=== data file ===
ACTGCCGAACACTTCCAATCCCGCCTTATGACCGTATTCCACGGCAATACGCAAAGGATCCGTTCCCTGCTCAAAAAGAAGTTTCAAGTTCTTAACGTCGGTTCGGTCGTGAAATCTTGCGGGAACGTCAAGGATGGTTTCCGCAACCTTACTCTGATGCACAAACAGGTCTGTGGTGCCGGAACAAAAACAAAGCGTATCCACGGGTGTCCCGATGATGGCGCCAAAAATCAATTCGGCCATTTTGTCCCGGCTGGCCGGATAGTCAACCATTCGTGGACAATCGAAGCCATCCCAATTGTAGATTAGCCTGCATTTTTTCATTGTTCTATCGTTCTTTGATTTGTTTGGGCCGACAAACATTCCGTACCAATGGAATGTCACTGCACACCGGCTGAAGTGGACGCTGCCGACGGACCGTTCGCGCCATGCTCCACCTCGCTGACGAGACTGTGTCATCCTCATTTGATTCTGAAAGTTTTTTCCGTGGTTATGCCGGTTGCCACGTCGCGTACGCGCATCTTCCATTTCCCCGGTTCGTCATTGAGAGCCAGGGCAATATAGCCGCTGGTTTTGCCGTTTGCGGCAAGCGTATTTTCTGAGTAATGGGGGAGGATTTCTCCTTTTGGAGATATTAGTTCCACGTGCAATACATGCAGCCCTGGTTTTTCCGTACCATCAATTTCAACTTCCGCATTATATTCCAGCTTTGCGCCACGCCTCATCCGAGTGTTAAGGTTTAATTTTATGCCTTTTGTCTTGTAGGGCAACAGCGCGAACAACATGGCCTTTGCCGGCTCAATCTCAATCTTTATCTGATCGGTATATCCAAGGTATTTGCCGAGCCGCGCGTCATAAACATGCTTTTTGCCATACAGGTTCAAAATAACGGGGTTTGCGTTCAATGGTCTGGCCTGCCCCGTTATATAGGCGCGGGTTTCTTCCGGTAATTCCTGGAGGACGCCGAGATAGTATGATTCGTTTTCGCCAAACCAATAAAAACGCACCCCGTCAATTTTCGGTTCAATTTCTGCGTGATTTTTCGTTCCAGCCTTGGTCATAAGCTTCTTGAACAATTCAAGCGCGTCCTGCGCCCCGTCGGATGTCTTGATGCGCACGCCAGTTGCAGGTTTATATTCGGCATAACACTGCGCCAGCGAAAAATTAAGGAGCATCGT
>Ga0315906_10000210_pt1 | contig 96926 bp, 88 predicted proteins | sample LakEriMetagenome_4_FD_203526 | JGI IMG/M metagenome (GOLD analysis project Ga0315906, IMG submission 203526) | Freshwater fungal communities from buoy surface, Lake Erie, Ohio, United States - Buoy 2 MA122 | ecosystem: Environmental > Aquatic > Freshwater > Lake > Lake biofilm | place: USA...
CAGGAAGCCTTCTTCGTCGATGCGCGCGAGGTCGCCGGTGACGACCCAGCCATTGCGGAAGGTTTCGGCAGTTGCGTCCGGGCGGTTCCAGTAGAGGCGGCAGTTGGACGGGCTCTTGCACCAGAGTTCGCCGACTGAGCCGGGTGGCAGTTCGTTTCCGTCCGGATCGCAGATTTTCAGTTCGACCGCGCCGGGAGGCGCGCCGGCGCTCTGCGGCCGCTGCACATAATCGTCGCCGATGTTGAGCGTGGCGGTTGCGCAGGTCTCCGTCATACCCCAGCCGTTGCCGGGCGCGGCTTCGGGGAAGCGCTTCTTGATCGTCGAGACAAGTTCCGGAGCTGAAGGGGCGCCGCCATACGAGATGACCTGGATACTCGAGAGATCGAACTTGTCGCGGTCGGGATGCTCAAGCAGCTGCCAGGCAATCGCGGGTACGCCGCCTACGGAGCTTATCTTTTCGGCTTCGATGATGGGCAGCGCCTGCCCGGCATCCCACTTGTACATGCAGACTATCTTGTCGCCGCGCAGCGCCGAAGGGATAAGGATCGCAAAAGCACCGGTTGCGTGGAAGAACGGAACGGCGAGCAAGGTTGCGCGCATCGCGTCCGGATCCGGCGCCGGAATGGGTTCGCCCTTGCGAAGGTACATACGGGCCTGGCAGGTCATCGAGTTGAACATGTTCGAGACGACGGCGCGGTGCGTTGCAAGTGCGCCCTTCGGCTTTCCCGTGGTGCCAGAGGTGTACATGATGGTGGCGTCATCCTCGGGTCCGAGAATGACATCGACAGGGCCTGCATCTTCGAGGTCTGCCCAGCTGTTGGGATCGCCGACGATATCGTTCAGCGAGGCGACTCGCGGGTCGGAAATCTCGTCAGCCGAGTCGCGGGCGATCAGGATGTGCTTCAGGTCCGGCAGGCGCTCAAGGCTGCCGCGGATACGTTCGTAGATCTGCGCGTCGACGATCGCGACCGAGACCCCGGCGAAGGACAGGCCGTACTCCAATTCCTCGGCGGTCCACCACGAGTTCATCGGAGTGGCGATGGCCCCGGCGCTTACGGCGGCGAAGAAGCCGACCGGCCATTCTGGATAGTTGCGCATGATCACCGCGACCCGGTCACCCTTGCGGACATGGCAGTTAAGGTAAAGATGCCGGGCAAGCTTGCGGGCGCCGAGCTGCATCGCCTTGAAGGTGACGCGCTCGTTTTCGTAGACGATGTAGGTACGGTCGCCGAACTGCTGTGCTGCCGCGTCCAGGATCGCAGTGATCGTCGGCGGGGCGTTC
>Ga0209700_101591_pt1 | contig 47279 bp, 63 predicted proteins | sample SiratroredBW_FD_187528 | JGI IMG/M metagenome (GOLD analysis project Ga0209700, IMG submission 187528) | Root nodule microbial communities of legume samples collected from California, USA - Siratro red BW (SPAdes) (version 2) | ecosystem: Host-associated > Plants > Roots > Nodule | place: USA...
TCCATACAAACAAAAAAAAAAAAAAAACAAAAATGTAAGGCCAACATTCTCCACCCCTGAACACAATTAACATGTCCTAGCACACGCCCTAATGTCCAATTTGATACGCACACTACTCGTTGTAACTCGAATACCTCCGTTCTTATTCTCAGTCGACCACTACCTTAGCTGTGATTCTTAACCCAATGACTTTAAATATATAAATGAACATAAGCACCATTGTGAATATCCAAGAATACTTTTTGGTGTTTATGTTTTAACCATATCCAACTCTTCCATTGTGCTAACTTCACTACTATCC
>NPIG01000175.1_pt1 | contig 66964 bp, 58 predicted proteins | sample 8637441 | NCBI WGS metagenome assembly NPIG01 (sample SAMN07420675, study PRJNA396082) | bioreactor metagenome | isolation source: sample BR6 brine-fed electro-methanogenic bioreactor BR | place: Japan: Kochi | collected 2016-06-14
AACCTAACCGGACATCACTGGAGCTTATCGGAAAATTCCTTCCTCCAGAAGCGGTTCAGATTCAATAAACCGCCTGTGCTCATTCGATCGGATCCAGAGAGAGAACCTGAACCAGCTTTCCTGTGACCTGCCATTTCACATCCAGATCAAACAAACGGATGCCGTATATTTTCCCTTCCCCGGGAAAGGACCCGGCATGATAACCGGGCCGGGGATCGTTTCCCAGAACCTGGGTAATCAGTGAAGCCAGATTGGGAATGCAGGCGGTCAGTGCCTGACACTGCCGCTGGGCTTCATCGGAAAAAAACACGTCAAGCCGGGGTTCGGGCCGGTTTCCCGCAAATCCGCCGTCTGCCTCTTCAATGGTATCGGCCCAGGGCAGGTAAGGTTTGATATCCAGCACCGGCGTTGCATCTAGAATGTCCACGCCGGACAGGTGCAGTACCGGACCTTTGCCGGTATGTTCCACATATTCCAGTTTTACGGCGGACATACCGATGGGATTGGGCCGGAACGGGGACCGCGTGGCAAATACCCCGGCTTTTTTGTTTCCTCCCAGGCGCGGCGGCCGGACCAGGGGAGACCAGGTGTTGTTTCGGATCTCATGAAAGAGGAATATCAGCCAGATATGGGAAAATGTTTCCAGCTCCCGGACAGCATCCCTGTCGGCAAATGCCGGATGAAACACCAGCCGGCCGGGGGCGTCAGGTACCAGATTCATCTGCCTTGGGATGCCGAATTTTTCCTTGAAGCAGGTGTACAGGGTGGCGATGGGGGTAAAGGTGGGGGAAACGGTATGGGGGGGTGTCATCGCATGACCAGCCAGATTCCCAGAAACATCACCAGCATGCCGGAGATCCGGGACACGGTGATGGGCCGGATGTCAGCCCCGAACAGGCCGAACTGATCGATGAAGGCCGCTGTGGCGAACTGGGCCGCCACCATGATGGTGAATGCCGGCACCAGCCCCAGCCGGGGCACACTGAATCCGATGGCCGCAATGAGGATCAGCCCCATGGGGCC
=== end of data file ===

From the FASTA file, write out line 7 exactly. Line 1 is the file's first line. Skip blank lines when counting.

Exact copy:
AACCTAACCGGACATCACTGGAGCTTATCGGAAAATTCCTTCCTCCAGAAGCGGTTCAGATTCAATAAACCGCCTGTGCTCATTCGATCGGATCCAGAGAGAGAACCTGAACCAGCTTTCCTGTGACCTGCCATTTCACATCCAGATCAAACAAACGGATGCCGTATATTTTCCCTTCCCCGGGAAAGGACCCGGCATGATAACCGGGCCGGGGATCGTTTCCCAGAACCTGGGTAATCAGTGAAGCCAGATTGGGAATGCAGGCGGTCAGTGCCTGACACTGCCGCTGGGCTTCATCGGAAAAAAACACGTCAAGCCGGGGTTCGGGCCGGTTTCCCGCAAATCCGCCGTCTGCCTCTTCAATGGTATCGGCCCAGGGCAGGTAAGGTTTGATATCCAGCACCGGCGTTGCATCTAGAATGTCCACGCCGGACAGGTGCAGTACCGGACCTTTGCCGGTATGTTCCACATATTCCAGTTTTACGGCGGACATACCGATGGGATTGGGCCGGAACGGGGACCGCGTGGCAAATACCCCGGCTTTTTTGTTTCCTCCCAGGCGCGGCGGCCGGACCAGGGGAGACCAGGTGTTGTTTCGGATCTCATGAAAGAGGAATATCAGCCAGATATGGGAAAATGTTTCCAGCTCCCGGACAGCATCCCTGTCGGCAAATGCCGGATGAAACACCAGCCGGCCGGGGGCGTCAGGTACCAGATTCATCTGCCTTGGGATGCCGAATTTTTCCTTGAAGCAGGTGTACAGGGTGGCGATGGGGGTAAAGGTGGGGGAAACGGTATGGGGGGGTGTCATCGCATGACCAGCCAGATTCCCAGAAACATCACCAGCATGCCGGAGATCCGGGACACGGTGATGGGCCGGATGTCAGCCCCGAACAGGCCGAACTGATCGATGAAGGCCGCTGTGGCGAACTGGGCCGCCACCATGATGGTGAATGCCGGCACCAGCCCCAGCCGGGGCACACTGAATCCGATGGCCGCAATGAGGATCAGCCCCATGGGGCC